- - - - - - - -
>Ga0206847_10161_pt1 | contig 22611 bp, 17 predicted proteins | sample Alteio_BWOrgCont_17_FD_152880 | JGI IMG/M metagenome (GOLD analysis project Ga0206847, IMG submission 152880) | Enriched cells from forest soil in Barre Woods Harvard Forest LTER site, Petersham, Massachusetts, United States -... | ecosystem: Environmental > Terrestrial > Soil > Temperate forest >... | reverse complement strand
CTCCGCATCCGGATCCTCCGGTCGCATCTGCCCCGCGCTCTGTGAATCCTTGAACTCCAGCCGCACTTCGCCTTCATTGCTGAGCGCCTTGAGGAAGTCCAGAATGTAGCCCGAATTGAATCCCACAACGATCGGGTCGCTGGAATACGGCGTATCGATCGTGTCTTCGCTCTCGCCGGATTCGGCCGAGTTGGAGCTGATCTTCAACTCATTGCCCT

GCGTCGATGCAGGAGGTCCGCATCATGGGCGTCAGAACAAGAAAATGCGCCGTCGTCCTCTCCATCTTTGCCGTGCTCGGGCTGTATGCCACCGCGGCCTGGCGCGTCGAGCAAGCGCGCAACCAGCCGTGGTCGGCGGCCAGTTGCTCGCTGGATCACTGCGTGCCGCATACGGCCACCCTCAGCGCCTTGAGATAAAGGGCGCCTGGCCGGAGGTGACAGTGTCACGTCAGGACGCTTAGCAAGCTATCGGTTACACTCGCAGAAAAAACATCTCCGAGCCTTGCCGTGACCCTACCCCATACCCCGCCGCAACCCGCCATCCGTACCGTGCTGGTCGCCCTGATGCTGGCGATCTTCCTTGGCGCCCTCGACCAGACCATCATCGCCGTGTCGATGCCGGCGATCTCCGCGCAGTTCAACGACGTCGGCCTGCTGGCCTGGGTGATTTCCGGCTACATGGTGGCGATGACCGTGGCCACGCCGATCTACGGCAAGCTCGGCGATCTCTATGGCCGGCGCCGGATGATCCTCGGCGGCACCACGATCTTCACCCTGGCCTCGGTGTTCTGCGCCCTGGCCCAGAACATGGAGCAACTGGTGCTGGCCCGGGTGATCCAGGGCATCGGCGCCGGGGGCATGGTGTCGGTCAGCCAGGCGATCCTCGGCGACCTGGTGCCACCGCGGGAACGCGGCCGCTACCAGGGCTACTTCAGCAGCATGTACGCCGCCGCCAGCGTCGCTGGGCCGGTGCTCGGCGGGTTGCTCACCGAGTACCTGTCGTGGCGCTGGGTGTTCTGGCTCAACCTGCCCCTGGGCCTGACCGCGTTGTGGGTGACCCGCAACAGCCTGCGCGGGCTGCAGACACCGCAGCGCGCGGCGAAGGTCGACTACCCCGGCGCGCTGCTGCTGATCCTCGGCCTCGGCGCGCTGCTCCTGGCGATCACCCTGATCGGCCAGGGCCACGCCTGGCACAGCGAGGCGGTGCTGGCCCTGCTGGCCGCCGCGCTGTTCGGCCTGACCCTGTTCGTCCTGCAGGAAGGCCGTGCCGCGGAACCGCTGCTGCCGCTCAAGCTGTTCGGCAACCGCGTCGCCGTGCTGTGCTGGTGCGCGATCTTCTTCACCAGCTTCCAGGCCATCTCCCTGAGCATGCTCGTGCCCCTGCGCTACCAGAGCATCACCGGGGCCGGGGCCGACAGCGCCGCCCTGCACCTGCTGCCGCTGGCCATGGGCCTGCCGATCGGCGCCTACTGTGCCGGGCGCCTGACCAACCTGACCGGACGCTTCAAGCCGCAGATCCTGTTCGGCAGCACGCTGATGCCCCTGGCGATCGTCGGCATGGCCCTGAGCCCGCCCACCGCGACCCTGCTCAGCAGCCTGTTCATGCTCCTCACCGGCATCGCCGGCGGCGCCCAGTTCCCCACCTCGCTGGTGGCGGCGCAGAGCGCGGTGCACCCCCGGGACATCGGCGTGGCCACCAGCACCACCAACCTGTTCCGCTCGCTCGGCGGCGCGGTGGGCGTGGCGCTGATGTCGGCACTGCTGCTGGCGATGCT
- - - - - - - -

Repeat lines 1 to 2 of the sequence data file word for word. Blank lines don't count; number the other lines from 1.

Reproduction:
>Ga0206847_10161_pt1 | contig 22611 bp, 17 predicted proteins | sample Alteio_BWOrgCont_17_FD_152880 | JGI IMG/M metagenome (GOLD analysis project Ga0206847, IMG submission 152880) | Enriched cells from forest soil in Barre Woods Harvard Forest LTER site, Petersham, Massachusetts, United States -... | ecosystem: Environmental > Terrestrial > Soil > Temperate forest >... | reverse complement strand
CTCCGCATCCGGATCCTCCGGTCGCATCTGCCCCGCGCTCTGTGAATCCTTGAACTCCAGCCGCACTTCGCCTTCATTGCTGAGCGCCTTGAGGAAGTCCAGAATGTAGCCCGAATTGAATCCCACAACGATCGGGTCGCTGGAATACGGCGTATCGATCGTGTCTTCGCTCTCGCCGGATTCGGCCGAGTTGGAGCTGATCTTCAACTCATTGCCCT